Britain and the Gulf states have agreed to an “ambitious strategic partnership” after issuing a detailed joint communique late on Monday.
Following a day-long meeting between the British foreign secretary and foreign ministers from the Gulf Co-operation Council, a 1,500-word document was released detailing agreements on trade and numerous security issues including Iran and Afghanistan.
The discussions took place at the 17th-century mansion in Chevening, Kent, where the ministers announced that the UK-GCC relationship would “be strengthened across all fields”.
They highlighted the “re-energised UK-GCC partnership” that would help keep their citizens safe and generate significant business opportunities.
The agreement between the sides will prove a significant fillip for Liz Truss, the British foreign secretary, a day after it was announced she would lead Britain’s Brexit negotiations after the resignation of Lord Frost.
But it will also more importantly lead to the start of serious economic talks after all parties agreed to “work rapidly” towards a comprehensive free trade deal (FTA).
“They agreed that an FTA would mark a significant turning point in the UK-GCC relationship and looked forward to commencing negotiations in 2022,” the communique said.
A significant emphasis was also placed on developing security alliances as well as investment in clean technology, digital infrastructure and cybersecurity.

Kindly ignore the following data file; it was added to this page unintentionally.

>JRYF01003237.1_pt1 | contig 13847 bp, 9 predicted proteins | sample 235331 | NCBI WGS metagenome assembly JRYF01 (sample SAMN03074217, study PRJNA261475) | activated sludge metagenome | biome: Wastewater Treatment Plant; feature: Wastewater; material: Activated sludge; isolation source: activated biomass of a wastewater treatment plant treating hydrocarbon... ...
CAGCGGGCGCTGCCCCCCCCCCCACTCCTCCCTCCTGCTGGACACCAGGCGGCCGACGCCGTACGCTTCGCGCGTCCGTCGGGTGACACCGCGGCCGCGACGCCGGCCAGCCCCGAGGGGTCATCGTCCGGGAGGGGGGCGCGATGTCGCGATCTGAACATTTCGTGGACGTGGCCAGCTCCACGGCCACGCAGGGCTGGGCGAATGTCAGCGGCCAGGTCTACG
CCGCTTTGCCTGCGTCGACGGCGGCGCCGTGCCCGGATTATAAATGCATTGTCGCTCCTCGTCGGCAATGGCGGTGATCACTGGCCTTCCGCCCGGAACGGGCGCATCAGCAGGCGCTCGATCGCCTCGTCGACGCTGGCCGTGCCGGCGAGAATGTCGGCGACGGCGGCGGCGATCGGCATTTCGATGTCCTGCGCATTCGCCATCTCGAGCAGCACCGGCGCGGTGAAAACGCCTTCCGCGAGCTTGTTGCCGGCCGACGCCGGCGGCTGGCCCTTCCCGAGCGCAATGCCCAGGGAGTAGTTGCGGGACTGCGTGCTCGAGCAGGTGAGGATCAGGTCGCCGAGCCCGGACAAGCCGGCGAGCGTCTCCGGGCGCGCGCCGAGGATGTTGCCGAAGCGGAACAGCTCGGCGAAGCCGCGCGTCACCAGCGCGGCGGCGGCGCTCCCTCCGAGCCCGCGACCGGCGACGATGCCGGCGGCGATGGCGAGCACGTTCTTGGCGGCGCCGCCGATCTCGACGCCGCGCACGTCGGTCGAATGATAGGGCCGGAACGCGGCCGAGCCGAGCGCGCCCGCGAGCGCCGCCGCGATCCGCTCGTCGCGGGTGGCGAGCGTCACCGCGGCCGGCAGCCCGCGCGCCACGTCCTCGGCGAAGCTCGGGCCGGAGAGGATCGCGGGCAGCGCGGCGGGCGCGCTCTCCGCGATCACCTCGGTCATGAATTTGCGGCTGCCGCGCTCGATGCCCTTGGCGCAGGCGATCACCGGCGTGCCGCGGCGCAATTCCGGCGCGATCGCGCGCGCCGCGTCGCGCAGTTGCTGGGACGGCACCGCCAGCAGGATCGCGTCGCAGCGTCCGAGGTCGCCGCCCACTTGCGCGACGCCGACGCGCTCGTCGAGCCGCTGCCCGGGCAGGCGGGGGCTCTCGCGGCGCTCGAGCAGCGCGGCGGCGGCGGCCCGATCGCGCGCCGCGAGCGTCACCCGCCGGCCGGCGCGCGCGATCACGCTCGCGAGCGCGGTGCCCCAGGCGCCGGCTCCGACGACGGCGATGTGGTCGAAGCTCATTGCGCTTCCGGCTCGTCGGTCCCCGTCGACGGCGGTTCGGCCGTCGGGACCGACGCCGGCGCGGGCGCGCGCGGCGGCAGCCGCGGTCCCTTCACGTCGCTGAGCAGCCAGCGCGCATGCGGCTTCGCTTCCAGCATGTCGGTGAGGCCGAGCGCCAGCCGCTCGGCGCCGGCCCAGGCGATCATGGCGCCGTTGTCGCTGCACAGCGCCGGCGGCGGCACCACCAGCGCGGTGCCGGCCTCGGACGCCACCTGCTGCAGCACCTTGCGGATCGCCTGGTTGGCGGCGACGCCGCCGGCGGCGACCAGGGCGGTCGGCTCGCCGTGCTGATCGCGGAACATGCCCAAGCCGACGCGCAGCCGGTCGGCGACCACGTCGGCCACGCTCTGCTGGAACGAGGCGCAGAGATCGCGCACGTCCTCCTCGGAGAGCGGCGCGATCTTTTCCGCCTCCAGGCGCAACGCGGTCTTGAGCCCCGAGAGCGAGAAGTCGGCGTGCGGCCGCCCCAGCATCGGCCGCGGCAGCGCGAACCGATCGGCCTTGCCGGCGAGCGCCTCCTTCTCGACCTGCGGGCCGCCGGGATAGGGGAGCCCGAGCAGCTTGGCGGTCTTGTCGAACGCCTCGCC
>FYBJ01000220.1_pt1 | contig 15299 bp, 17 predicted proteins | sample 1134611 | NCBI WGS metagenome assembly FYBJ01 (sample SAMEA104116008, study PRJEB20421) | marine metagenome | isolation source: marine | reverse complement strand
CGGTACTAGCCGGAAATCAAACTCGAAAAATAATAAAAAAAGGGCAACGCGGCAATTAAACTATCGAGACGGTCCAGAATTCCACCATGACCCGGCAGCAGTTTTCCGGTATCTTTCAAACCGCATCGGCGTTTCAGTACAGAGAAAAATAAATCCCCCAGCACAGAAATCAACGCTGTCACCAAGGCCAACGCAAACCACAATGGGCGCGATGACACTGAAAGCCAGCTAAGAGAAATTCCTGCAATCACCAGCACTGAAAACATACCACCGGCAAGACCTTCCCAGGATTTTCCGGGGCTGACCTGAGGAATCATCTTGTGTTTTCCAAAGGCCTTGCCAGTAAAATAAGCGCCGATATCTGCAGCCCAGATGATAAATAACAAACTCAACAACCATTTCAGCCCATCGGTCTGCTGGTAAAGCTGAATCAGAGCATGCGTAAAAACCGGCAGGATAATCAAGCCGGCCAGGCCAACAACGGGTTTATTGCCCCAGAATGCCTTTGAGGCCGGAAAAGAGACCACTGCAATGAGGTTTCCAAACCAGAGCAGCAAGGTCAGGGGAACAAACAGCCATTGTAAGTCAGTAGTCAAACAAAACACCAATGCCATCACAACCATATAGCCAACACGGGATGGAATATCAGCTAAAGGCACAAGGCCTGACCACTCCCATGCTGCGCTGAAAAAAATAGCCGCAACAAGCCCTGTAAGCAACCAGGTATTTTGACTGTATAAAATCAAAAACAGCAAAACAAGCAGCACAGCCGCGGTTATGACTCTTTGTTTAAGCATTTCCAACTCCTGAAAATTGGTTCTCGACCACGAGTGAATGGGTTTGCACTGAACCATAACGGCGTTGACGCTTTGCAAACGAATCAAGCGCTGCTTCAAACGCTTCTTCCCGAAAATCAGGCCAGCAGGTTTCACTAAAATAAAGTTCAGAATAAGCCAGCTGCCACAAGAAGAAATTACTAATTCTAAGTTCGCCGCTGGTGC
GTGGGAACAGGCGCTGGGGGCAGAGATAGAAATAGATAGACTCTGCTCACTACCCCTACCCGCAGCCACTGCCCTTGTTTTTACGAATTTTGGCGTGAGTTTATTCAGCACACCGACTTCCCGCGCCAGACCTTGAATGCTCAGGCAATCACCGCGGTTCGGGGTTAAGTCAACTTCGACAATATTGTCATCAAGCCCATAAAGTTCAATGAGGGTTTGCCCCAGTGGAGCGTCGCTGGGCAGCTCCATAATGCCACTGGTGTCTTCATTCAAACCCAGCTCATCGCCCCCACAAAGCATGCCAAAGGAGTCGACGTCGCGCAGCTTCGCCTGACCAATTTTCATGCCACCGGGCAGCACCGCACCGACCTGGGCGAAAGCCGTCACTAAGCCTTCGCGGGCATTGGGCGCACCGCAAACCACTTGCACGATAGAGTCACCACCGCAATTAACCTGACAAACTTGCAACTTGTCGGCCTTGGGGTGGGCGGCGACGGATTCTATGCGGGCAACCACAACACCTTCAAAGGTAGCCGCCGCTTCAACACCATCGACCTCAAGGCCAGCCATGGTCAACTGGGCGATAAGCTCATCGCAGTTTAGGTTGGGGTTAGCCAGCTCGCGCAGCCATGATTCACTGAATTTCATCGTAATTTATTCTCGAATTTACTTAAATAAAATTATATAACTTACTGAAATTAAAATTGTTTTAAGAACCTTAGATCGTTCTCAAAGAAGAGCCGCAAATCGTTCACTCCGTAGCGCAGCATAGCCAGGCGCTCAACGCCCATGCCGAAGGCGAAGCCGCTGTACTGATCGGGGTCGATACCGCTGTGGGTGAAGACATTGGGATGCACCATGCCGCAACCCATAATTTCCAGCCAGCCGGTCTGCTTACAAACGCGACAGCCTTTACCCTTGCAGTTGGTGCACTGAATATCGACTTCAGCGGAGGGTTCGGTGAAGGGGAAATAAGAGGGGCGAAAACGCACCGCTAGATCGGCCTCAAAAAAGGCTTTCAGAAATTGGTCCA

“The foreign ministers highlighted their belief that this ambitious strategic partnership between the UK and GCC member states is essential in promoting peace, security, stability and economic growth in the Middle East region and beyond,” the joint communique read.
Greater trade links between Britain and the Gulf would lead to organisations coming together, which would “promote understanding between our peoples”.
Despite the Omicron variant outbreak, the foreign ministers of Oman, Saudi Arabia, Qatar, Bahrain and Kuwait were present with the UAE represented by Assistant Minister for Political Affairs at the Ministry of Foreign Affairs and International Co-operation Lana Nusseibeh.
Earlier in the day, Britain and the Gulf States signalled they were “setting the stage of a new era” for economic ties.
Following talks with the GCC ministers, Ms Truss said an agreement was a “win-win for all parties".
“I want us to have much deeper links in key areas like trade, investment, development and cybersecurity with a part of the world that is important to Britain’s long-term interests,” she said.
It is understood that the British government wants to “modernise the relationship” with the Gulf, moving it on from the long tradition of security into the business world, with annual trade worth £30 billion.